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The Honolulu Advertiser
Posted on: Thursday, January 31, 2002

'A Pagan Tattooed Savage' missing unifying elements

By Joseph T. Rozmiarek
Advertiser Theater Critic

 •  'A Pagan Tattooed Savage'

8 p.m. today through Saturday, the ARTS at Marks Garage

$15; tickets available at Hawai'i Theatre box office. Call: 528-0506

"A Pagan Tattooed Savage" is a performance piece that has a lot going for it — freshness, honesty and tangible emotion. Still, that's not enough to transform a series of vignettes inspired by a poem into a finished drama for the stage.

The one-man show is acted by Lopaka Kapanui, who wrote the original poem and developed the play through a series of improvisational workshops. The final script was co-written by Kapanui and Robert Pennybacker, who also directs. Jazz guitarist Shoji Ledward provides musical accompaniment during the performance, part of a series of Pacific Island Theatre called "On The Edge," produced by Tim Bostock at the ARTS at Marks Garage in downtown Honolulu.

The poem is the rhyming lament of a contemporary Native Hawaiian male who doesn't fit the stereotype imposed on him by Hawaiians and non-Hawaiians alike.

Kapanui recites it to open and close the performance. In part:

"I am a Renaissance,

An enigma ...

But there is only one thing they see:

It's the hula dancing

Sign holding

Spouse abusing ...

Pagan Tattooed Savage ...

In me."

After its poetic prologue, the play backs up to examine the reality behind the stereotypes through a string of short scenes, with Kapanui playing all the parts. These characters are definitely marked, but below skin level, in their diminished spirit.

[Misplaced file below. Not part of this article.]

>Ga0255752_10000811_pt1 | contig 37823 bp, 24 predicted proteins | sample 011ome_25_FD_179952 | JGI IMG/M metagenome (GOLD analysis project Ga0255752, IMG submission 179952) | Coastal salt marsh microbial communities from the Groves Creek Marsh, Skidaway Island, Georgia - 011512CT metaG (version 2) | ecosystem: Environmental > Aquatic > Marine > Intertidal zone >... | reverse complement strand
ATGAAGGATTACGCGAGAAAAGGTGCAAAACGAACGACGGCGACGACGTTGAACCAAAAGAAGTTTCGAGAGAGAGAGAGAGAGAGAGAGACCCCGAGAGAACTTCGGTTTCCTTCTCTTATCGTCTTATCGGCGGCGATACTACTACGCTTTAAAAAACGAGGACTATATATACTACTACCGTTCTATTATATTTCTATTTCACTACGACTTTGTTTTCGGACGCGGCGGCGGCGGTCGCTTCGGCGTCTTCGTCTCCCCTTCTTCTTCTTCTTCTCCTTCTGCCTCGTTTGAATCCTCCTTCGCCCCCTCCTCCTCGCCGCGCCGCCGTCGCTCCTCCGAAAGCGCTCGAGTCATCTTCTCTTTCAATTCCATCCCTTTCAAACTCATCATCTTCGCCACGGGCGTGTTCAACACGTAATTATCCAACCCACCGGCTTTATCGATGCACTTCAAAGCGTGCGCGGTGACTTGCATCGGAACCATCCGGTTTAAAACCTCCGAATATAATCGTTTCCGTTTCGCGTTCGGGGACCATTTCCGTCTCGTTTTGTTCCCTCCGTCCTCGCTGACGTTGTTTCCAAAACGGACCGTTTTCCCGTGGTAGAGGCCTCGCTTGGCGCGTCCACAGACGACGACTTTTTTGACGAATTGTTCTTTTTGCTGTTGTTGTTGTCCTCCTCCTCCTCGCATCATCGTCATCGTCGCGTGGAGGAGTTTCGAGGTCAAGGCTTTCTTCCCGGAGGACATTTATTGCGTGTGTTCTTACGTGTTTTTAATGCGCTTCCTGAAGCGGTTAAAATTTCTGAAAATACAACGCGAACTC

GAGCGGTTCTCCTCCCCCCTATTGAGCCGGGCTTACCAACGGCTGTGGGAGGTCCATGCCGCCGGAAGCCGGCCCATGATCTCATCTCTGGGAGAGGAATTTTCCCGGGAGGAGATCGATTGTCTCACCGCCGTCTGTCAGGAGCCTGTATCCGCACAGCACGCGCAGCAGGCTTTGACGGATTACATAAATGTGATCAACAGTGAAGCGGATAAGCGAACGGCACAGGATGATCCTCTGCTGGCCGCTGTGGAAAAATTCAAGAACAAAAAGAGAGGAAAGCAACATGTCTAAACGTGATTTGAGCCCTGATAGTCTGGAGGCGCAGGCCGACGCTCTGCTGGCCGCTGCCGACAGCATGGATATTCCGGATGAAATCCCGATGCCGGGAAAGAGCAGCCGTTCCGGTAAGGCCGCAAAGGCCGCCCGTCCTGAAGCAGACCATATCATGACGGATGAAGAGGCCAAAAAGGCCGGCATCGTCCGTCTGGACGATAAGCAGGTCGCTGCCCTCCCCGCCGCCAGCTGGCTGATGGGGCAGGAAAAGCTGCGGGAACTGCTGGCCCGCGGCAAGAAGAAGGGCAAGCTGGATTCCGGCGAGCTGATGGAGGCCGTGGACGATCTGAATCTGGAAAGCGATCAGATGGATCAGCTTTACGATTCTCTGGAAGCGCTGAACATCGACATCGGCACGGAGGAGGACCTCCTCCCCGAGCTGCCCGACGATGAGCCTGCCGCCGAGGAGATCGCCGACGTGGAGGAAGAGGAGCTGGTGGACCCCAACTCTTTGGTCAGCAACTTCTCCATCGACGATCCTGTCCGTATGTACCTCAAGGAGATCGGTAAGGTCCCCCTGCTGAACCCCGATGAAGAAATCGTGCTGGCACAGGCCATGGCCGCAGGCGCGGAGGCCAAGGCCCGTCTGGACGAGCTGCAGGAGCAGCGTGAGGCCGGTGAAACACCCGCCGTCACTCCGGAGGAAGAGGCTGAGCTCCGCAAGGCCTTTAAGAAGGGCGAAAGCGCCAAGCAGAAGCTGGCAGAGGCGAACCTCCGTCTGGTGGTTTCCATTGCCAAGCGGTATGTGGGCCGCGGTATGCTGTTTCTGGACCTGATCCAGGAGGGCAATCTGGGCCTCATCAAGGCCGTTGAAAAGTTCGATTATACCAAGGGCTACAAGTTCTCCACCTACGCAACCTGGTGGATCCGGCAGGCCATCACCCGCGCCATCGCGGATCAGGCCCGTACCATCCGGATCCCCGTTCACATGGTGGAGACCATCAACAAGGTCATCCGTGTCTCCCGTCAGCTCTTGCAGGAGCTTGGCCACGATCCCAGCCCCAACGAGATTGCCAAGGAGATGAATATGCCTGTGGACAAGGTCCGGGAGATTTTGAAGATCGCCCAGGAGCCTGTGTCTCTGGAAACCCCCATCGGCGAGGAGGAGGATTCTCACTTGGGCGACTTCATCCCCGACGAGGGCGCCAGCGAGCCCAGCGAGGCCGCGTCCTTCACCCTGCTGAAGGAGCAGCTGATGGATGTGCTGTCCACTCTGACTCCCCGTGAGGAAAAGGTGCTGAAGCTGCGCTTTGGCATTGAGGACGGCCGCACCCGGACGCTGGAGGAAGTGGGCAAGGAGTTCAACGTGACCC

The first vignette traces an encounter between a tour-bus driver and a haole businesswoman passenger. He's being helpful, offering aloha and expecting nothing in return. She accuses him of trying to hit on her; he counters that she's only after a free ride.

Later, in a religious debate, two Hawaiian activists decide that it's thoroughly acceptable for one of them to be Catholic and the other Buddhist.

The last character is a transgendered son, speaking to his mother's grave all the important words that he was unable to say to her.

As a performer, Kapanui transitions between characters in the same scenes a bit too deliberately. While he distinguishes them clearly, the space between them is too wide to promote dramatic flow or to generate a believable tempo. And while the intent is to break stereotypes, the effect is to exchange them for images that are one-dimensional and static.

The final image is Kapanui in full native dress, with malo and skin tattoos, performing a violent dance and Hawaiian chant. The overall effect is unsettling, but fails to offer a satisfying alternative to the stereotypes maligned by the original poem.